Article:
• Get creative with how you express yourself. Let creativity guide you into finding your own answers. Don’t go looking inside boxes for the recipe for life. Live it not knowing what’s next. Live it expecting the unexpected. Live it free of holding onto hurts and pains, sorrows and regrets. Live it up. Fill it with joy. and always, always SHINE! Because you are amazing. You are worthy. You are magnificent. And that’s all the truth you need to live your life fearlessly in Love with all of you.


This posted originally appeared in 2014.

Some things need repeating.

What advice would you give your 13 year-old self?


How do you recharge?

I made a list yesterday of things I wanted to accomplish.

C.C., my beloved, is away on business for a few days. It’s me and Beaumont, the Sheepadoodle and my daughter’s cat Zoë, who is visiting while her parents are away.  (Unfortunately, Marley the Great Cat has not yet returned.)

Home alone. Uncharted time. Why not make a list of things I want to accomplish?

My Home Alone ToDo List

1. Wake up when I feel like it.
2. Lay in bed and savour the morning and a latte in bed.
3. Have a leisurely bath.
4. Go to river and play with Beaumont.  (repeat as necessary later in day)
5. Go to store to buy ball to replace one lost in river. (We lost two yesterday.)
6. Dance by myself. Done. (repeat as necessary)
7. Read a book.
8. Relax and watch the river flow by.
9. Organize front hall closet.
10. Change the bedding.
11. Vacuum
12. Relax and watch the river flow by.

I accomplished 1 – 8 with ease. Jumped to No. 12 several times throughout the day and never did get to No.s 9, 10 and 11. But I did add one more item.

13.  Get creating.

My studio downstairs is not yet set up. It’s planned for September when our contractor has time to comeback and start building.

I still need to create.

And that’s the beauty of a 15ft island and the house to myself.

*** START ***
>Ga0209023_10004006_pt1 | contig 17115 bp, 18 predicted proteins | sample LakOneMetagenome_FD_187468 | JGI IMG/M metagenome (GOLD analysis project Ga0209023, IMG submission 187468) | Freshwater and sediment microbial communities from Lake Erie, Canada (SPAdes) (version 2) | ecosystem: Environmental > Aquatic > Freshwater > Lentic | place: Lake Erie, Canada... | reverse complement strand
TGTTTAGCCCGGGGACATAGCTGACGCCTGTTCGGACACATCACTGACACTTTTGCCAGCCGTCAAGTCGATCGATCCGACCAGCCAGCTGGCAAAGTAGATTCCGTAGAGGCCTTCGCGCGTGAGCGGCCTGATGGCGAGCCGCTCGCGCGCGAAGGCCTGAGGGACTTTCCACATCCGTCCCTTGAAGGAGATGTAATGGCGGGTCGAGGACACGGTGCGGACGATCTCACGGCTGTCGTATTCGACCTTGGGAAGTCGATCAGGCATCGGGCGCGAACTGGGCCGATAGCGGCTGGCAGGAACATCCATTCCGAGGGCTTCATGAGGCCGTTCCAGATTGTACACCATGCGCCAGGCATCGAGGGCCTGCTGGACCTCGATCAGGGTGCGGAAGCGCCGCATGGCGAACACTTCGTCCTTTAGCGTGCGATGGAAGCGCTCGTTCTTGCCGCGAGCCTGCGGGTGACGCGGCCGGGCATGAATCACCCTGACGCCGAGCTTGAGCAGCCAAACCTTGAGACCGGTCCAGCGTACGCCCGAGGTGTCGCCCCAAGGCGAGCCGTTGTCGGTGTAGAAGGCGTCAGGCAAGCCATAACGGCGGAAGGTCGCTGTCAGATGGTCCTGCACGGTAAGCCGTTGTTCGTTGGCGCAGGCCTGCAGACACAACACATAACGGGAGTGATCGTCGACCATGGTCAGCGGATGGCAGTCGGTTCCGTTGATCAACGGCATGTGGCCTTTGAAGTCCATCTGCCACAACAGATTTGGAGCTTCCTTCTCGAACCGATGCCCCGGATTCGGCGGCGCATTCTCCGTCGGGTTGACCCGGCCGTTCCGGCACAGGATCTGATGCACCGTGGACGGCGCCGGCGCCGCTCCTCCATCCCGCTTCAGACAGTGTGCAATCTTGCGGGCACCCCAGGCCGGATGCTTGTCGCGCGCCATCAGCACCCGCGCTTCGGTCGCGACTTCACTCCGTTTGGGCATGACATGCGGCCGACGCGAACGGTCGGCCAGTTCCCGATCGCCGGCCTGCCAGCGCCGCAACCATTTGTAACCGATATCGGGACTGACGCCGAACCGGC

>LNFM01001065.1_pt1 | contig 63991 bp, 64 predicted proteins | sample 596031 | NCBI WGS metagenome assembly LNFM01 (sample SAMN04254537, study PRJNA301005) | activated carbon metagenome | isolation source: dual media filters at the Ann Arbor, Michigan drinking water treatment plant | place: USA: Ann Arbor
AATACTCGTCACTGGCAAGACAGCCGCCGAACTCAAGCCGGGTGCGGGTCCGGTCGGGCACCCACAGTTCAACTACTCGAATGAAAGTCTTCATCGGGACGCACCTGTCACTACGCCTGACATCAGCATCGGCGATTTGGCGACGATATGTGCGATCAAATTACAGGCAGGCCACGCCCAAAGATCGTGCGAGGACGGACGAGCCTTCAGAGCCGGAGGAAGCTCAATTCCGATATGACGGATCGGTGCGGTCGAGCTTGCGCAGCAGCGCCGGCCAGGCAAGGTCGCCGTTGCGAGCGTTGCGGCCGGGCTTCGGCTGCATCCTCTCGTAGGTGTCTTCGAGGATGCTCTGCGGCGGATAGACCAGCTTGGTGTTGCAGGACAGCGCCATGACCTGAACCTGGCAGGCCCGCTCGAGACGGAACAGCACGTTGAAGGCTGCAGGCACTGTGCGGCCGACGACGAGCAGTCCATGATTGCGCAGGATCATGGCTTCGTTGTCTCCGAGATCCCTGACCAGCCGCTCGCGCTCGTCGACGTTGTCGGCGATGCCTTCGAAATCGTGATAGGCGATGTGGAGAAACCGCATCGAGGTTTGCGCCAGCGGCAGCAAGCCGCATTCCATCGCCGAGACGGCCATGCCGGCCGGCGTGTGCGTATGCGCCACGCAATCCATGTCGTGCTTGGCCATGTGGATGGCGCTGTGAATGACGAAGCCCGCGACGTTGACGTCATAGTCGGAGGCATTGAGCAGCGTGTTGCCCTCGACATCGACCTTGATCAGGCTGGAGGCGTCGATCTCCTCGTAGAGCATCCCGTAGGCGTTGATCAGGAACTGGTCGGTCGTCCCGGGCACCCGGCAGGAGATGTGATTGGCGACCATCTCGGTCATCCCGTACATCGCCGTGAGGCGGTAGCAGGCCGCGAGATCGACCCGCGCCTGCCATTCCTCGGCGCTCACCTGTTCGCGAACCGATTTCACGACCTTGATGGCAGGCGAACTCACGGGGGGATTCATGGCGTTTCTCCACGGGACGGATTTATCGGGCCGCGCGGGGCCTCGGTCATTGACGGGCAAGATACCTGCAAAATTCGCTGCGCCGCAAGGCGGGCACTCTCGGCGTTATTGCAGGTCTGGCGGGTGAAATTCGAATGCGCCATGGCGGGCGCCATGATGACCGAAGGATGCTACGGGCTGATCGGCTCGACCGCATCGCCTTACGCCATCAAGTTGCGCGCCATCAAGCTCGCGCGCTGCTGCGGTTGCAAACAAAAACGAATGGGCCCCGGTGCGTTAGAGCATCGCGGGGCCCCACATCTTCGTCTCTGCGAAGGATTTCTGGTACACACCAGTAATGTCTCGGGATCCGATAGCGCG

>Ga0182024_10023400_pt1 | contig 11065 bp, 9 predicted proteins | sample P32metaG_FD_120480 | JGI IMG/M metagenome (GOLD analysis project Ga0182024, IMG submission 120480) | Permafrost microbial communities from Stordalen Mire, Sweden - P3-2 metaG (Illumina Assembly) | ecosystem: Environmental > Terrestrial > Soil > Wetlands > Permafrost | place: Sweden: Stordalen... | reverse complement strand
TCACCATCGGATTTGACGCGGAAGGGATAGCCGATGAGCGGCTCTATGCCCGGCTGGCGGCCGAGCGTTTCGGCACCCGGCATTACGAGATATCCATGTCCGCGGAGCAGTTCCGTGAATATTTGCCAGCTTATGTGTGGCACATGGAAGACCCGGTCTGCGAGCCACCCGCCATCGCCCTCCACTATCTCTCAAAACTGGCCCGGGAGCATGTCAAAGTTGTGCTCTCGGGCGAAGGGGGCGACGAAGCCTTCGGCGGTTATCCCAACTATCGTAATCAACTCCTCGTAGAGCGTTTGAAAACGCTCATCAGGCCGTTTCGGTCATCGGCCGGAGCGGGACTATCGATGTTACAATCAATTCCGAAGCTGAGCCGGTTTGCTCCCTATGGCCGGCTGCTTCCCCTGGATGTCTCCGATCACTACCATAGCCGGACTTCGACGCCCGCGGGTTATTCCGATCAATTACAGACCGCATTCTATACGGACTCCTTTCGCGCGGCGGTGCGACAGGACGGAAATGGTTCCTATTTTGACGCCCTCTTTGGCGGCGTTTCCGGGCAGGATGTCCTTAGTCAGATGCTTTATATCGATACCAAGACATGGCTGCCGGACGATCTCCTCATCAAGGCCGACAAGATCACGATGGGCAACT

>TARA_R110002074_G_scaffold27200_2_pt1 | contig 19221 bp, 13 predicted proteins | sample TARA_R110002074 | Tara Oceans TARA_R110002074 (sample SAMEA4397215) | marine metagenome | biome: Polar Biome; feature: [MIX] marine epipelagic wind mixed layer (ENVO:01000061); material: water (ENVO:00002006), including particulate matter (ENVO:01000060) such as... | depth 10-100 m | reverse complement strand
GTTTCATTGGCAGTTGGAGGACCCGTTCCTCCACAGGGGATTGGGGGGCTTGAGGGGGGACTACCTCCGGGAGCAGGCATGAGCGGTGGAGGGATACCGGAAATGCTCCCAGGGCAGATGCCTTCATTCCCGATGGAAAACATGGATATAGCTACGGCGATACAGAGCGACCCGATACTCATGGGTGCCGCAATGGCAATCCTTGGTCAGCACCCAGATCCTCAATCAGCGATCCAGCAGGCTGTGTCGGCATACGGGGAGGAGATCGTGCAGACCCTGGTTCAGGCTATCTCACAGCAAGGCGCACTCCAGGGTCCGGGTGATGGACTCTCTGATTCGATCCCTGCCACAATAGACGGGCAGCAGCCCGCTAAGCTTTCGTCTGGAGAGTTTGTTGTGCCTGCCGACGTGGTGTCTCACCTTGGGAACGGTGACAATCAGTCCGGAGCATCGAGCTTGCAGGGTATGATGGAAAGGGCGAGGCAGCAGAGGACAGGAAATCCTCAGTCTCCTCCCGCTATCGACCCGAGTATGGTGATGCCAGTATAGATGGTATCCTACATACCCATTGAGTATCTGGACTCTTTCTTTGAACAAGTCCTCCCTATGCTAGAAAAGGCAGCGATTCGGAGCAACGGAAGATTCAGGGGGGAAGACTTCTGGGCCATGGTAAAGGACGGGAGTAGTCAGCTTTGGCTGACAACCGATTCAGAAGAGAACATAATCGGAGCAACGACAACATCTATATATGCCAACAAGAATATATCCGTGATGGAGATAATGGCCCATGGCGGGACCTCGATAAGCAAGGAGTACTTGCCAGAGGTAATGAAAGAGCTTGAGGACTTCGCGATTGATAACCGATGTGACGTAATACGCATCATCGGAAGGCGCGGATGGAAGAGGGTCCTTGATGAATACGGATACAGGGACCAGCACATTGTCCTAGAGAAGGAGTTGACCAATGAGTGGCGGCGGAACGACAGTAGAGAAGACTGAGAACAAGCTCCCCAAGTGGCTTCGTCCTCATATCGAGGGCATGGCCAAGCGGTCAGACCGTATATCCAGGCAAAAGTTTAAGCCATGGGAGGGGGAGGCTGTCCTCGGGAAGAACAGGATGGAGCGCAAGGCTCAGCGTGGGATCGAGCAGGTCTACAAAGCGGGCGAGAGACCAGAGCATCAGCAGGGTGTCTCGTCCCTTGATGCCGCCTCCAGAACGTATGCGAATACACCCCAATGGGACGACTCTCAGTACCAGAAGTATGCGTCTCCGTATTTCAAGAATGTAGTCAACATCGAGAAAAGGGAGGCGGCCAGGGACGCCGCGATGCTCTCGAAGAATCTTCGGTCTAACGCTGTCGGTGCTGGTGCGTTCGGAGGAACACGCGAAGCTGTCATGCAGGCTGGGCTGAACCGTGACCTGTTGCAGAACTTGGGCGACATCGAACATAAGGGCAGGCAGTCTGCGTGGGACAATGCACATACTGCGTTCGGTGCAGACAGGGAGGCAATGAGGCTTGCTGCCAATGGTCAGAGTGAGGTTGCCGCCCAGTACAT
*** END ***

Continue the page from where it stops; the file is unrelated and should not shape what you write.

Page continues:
Not being able to access my art journals — somewhere buried in a box they wait for me to find them — I wasn’t sure what I wanted to create.

I had a ‘needs list’.

  1. It had to be free flowing.
    • I didn’t want to go into anything with a plan. I just wanted to ‘let it happen’.
  2. It had to be tactile.
    • I wanted to feel the work. To not paint a ‘scene’ as much as create a feeling, a sense of being immersed in the process.
  3. It needed to be soft and romantic.
    • I wasn’t into harsh colours or straight lines. I wanted soft tones, muted melding together of colours and lines.

As I was scouring my ‘studio-to-be’ space, I found a box from a hairdryer I’d bought some time ago. It is sturdy, is a perfect small treasure-box size, and has a unique opening. I also found a rolled up tube of all my rice papers as well as naturally made papers and decided to bring it up along with a few paints, pens, inks and other supplies.

And now, my island is a creative mess. A centre for free-flow expression of my desire to simply be present to myself, to the process, to the wonderment and awe of letting the muse have her way with me.

I had a day all to myself yesterday. Aside from saying ‘Thank-you’ to the young woman at the checkout counter at Chapters when I went to see if they had a new issue of Somerset Studio (they didn’t but they did have a beautiful book of Embers, a collection of Ojibway meditations by the late Richard Wagamese), the only people I spoke with were other dog owner’s at the river and both my sisters on the phone.

It was a day of meditation, restoration, and creation.

A day to be present in the stillness of being one with the universe around me.

What do you do to restore your equilibrium? How do you sink into your core and connect to your creative essence? How do you enter the stillness?